Carla Ward named Aston Villa Women manager following Birmingham City resignation

Carla Ward recently stepped down from her role as Birmingham City manager after impressively securing Women's Super League status despite off-field issues; the 37-year-old will be officially unveiled as Aston Villa boss in June

Last Updated: 21/05/21 8:25pm

New Aston Villa manager Carla Ward talks to the Women's Football Show about her time at Birmingham City and the future of the women's game

New Aston Villa manager Carla Ward talks to the Women's Football Show about her time at Birmingham City and the future of the women's game
New Aston Villa manager Carla Ward talks to the Women's Football Show about her time at Birmingham City and the future of the women's game

Carla Ward has been named the new manager of Aston Villa Women following her resignation from Birmingham City.

Ward recently stepped down from her role as Birmingham boss after impressively securing Women's Super League status despite off-field issues, which included point deductions and a letter from the players to the board complaining of unfair treatment.

The 37-year-old, who was nominated for the WSL Manager of the Year award, will take up the position at Villa in June.

Villa sacked previous head coach Gemma Davies earlier this month, with assistant manager Jenny Sugarman and interim manager Marcus Bignot also leaving their roles.

Villa's sporting director Eniola Aluko also left to take up the same role with the Los Angeles-based Angel City.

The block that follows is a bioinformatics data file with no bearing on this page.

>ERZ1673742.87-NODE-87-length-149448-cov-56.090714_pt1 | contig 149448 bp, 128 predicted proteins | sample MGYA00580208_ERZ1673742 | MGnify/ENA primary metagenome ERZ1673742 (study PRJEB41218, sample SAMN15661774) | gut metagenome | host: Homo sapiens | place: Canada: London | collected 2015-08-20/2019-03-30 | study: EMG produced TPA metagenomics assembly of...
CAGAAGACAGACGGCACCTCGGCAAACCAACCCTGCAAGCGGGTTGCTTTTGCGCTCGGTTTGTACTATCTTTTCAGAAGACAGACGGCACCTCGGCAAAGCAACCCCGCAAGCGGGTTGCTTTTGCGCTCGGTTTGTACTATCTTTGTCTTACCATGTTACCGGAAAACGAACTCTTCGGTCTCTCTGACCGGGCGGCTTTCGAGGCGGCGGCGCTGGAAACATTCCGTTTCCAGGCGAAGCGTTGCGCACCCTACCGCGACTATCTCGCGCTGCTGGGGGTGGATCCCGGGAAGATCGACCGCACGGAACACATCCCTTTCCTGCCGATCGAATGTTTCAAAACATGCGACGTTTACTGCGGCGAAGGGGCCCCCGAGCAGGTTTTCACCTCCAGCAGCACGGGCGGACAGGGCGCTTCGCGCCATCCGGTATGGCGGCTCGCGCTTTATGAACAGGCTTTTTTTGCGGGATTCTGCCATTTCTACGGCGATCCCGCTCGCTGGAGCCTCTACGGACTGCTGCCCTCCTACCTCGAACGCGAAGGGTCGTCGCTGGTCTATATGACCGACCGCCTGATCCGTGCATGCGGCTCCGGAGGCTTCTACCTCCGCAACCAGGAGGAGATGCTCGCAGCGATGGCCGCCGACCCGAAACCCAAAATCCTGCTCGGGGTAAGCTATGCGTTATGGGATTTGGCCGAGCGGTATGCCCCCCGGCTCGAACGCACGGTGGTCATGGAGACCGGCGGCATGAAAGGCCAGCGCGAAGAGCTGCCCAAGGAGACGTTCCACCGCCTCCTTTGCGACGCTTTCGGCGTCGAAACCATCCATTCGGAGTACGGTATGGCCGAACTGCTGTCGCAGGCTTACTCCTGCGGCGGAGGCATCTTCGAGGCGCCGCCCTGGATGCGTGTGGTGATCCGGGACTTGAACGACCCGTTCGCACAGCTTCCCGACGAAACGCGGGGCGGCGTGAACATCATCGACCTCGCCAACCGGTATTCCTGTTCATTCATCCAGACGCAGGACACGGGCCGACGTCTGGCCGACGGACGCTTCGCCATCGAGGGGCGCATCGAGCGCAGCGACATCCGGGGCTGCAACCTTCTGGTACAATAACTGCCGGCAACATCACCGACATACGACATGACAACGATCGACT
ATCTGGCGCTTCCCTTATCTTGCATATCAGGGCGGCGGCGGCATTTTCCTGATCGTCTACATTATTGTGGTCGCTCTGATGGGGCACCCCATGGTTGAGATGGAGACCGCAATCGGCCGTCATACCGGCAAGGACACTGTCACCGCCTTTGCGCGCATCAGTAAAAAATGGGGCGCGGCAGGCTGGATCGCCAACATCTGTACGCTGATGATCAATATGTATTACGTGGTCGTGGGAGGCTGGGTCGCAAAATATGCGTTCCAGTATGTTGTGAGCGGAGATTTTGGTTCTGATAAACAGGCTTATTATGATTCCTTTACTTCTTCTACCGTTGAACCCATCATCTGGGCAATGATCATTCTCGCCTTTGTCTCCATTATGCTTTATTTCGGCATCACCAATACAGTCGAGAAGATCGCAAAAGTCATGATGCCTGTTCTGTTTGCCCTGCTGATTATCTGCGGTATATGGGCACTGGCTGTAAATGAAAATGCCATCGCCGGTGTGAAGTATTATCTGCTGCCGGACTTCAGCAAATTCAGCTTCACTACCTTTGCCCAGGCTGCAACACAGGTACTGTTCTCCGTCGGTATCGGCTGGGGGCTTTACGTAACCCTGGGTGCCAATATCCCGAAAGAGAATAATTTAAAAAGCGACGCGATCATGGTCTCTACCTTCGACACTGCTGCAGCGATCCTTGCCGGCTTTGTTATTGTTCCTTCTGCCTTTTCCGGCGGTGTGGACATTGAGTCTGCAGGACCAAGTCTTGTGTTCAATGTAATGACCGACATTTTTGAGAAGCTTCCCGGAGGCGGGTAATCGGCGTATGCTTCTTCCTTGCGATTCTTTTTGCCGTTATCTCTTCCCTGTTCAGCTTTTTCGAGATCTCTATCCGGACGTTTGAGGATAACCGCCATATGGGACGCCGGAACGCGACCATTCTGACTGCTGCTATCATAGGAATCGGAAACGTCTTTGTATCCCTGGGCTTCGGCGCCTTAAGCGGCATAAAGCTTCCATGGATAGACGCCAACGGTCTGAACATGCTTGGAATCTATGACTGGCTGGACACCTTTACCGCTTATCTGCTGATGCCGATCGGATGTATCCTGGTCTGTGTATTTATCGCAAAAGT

Ward impressively avoided Women's Super League relegation with Birmingham

Ward's new club secured survival on the final game of the season with a draw against Arsenal - the only point any of the bottom five WSL clubs collected against a top-four team that campaign.

Ward describes her time at Birmingham as "enjoyable chaos" and suggests some clubs need to have a proper understanding of the women's game.

"It's been fascinating, it really has," she said during the episode. "It's been an unbelievable year, but ultimately it was time to move on.

"There were a number of issues but it was very much trying to deal with it, day by day, week by week, and I believe we dealt with it in the best possible way.

"It was chaos at times, but it was enjoyable chaos and to finish in the way we did and ensuring we got the job done was the most important."

Birmingham's Ward resigns: 'Do clubs understand women's football?'

After a year of off-field issues, Ward recently questioned whether football clubs are set up to keep up with the growth of women's football.

"It's been a really tough year for every football club, they've lost tens of millions of pounds and I understand that," she said last week. "It's a business and it's tough.

"Women's football is moving at a rapid pace. Everybody wants a women's team but I think it's really working out where women's football fits in their organisation.

"Do all football clubs understand the size of women's football, the importance of women's football?

"I think they're questions that every single football club should be looking at each year when they think about how their women's team is set out."